Of the many columns I’ve written, some of the most striking feedback has come to those about one of my favorite cocktails, the Manhattan. Rye (usually rye, though some use bourbon), a good sweet vermouth, a few dashes of bitters. Hard to beat. I discovered some months ago that lawyer Joseph Tock was a fan of Manhattans. His father had taught him how to make Manhattans, as his grandfather had taught his father.
So I was pleasantly surprised, there in Cold Spring Village Court last Wednesday, to see Tock in the front row. A fair piece from Carmel and Mahopac, and he had to cross through Putnam County’s version of a national border, the Taconic State Parkway that separates east and west. He had a whiskey recommendation for me, a rye from Tuthilltown Spirits Distillery. It’s in Gardiner, in Ulster County across the Hudson, and my wife and I had lived not far from Gardiner some years ago. Small world, right?
But neither Tock nor I were there to talk about Manhattans, though it did pass the time in a pleasant fashion. He was representing Carmel Councilman Michael Barile, who had been accused of grand larceny in the fourth, a felony, and criminal mischief and harassment, a misdemeanor and violation, in connection with throwing a water bottle at a nettlesome reporter, David McKay Wilson from the Journal News in White Plains, and then taking his phone and throwing it out into the street. At a town board meeting no less. My goodness. Wilson has been writing about the property Barile and his family and their entities own in Mahopac, and most recently about the sewer service for a restaurant of Barile’s along Lake Mahopac. In the course of this, he had filmed Barile, and his daughter (involved with the company business), during his reporting.
There were indeed things amiss in the sewers. According to a report by lawyers the town hired to investigate, the restaurant hooked into the sewer line virtually in the dark of night, and no one knew about it, years and years ago. No approvals, no bills, if what the investigators found is correct. How about that?
Back in Cold Spring, who should then show up but District Attorney Robert Tendy. Small world indeed, as the county’s legal heavyweights gathered. We chatted as well. In that way lawyers have, everyone was jovial and businesslike at the same time. It’s not personal, they’re representing a client, either the state or a defendant.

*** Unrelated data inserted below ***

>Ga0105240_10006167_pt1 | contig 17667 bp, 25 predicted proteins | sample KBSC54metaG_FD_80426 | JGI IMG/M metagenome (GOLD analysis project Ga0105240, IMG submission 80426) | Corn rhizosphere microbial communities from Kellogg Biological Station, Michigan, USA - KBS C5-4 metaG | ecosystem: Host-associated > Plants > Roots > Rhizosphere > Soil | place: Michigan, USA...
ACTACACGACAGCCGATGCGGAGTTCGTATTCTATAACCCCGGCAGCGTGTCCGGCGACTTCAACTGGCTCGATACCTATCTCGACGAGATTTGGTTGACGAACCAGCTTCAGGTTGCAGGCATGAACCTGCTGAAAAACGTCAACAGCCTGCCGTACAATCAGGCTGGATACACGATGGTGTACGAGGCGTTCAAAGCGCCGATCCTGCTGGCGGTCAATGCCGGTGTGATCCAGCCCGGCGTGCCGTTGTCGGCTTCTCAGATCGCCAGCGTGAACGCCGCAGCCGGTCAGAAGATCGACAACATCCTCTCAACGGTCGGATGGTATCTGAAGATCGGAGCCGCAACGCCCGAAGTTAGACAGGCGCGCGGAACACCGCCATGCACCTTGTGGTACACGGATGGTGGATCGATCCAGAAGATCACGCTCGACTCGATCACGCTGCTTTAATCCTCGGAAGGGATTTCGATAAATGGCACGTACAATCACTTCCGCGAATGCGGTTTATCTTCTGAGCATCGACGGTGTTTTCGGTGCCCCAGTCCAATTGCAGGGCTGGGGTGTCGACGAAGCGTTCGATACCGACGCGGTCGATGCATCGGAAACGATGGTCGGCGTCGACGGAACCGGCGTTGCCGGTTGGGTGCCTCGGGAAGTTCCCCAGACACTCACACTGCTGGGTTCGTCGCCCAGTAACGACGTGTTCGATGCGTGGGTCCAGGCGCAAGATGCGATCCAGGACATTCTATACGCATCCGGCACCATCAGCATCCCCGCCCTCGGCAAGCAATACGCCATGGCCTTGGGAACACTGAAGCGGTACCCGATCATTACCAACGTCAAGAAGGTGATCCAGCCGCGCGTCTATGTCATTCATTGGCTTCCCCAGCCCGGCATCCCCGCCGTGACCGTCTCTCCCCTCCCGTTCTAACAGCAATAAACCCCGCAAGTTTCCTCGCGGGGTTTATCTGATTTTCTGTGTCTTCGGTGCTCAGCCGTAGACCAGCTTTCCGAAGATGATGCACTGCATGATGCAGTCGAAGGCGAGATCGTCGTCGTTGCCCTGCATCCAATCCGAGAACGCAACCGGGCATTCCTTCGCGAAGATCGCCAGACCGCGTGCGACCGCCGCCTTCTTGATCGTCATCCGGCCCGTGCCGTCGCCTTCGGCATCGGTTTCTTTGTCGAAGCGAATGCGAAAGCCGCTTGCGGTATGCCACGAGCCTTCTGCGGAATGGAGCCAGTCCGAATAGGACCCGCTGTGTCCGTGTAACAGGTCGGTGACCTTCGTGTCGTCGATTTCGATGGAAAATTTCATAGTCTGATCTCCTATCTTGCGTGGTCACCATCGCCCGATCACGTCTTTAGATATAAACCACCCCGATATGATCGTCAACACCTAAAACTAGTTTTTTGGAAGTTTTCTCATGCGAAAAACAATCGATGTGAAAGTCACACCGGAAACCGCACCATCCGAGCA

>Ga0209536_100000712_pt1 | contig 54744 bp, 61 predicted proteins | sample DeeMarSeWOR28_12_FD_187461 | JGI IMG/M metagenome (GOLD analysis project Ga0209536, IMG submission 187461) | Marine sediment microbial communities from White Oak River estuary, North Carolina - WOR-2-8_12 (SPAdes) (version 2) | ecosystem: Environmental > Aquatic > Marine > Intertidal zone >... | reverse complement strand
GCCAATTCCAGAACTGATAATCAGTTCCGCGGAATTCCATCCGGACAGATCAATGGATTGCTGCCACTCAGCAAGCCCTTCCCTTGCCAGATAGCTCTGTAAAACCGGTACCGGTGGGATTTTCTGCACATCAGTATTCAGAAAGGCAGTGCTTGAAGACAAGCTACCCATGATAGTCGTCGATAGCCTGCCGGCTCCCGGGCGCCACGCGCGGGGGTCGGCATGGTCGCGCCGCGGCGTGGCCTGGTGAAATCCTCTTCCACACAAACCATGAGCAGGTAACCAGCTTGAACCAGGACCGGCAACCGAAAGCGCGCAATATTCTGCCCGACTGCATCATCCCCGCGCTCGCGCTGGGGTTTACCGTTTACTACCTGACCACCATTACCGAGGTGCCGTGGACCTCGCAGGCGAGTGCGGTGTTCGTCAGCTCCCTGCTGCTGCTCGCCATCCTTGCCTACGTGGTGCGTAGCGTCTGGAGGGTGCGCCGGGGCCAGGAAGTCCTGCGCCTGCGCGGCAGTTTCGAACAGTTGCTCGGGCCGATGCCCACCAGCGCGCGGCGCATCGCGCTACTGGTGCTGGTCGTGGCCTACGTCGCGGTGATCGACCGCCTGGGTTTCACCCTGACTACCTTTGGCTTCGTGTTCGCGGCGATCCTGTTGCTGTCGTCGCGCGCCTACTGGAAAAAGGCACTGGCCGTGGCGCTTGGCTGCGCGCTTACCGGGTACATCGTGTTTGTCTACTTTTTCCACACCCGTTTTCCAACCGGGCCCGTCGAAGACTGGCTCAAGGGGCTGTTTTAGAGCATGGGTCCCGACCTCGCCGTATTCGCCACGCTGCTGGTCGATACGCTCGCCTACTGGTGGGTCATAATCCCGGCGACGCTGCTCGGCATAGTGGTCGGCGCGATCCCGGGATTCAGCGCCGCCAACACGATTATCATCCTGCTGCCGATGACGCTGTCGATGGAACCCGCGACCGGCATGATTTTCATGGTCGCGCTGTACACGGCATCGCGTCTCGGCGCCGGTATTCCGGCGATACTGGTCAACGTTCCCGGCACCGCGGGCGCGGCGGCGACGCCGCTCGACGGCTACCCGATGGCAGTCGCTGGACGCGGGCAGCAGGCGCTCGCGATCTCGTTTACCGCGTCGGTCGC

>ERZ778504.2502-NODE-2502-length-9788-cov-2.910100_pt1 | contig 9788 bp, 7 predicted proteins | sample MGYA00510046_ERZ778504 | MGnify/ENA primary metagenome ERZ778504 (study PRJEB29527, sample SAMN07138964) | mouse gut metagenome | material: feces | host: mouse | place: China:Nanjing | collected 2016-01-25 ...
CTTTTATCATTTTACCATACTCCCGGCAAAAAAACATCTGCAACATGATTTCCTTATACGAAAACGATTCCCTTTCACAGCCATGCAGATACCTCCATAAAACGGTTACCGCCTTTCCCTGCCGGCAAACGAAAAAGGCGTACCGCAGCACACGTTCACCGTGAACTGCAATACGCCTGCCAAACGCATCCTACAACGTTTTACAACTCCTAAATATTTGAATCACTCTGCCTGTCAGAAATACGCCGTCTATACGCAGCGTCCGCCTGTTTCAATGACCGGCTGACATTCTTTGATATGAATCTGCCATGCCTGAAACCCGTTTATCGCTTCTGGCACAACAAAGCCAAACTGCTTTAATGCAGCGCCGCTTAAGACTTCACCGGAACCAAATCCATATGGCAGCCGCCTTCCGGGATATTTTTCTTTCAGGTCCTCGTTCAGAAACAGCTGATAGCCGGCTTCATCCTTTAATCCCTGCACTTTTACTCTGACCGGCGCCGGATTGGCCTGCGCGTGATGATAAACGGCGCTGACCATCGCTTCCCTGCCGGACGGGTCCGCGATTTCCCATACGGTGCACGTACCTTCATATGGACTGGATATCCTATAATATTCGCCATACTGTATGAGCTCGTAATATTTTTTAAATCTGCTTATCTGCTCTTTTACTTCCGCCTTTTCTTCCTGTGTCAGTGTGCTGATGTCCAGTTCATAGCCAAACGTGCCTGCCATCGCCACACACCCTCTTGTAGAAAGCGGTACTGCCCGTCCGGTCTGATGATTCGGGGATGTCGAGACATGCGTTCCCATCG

And then the judge, for this case only, came in. Camille Linson, whose normal post is as Philipstown town justice. She was also friendly, but very serious. Not amused at all. One of these counts was a felony. The plea bargain on the table would have the felony charge and the misdemeanors dismissed, and Barile would plead to disorderly conduct, a violation, agree to stay out of trouble for a year, and pay $149 restitution (which he had already done). Truth be told, it’s about what could be expected to happen, especially if the accused is regretful and has a lawyer as good as Tock.
Tendy said he had lengthy discussions in his office about the case. And, said Tendy, rather than recognizing the role of our press in our democracy, Barile chose to take action against a reporter whose conduct may have been annoying, but hardly criminal or harassing toward Barile. Tendy said just flat-out attacking members of the press couldn’t be countenanced. “My viewing of the video showed a reporter doing a job, and out of nowhere, the defendant did something stupid,” Tendy said. Under questioning by Linson, Tendy said Barile’s attack had been unprovoked. Linson put the brakes on the plea bargain. She wanted some kind of anger management assessment, by a professional, with potentially more counseling or followup if recommended. After the requisite recesses, while Tendy and Tock, then Tock and Barile, chewed over the details, Barile agreed to such an assessment.
What with bail reform, almost no one gets jailed anymore anyway in a court like this. But Barile and Tock were able to walk out with the case closed, or nearly so.
And I wondered: While this is the conclusion of a fascinating but really pretty small criminal case, what’s next? What can we expect from New York City and its Department of Environmental Protection, which controls so much of what happens in Putnam County because so much land is part of the New York City watershed? What will happen especially to projects in Mahopac and Carmel? And still, I wait for the Checkers speech from Barile, to explain everything to the public, and reporters like me.
Until next week.
Douglas Cunningham is editor of the Courier and the Putnam County News & Recorder, in Cold Spring. Reach him at 845-265-2468, or by email at firstname.lastname@example.org.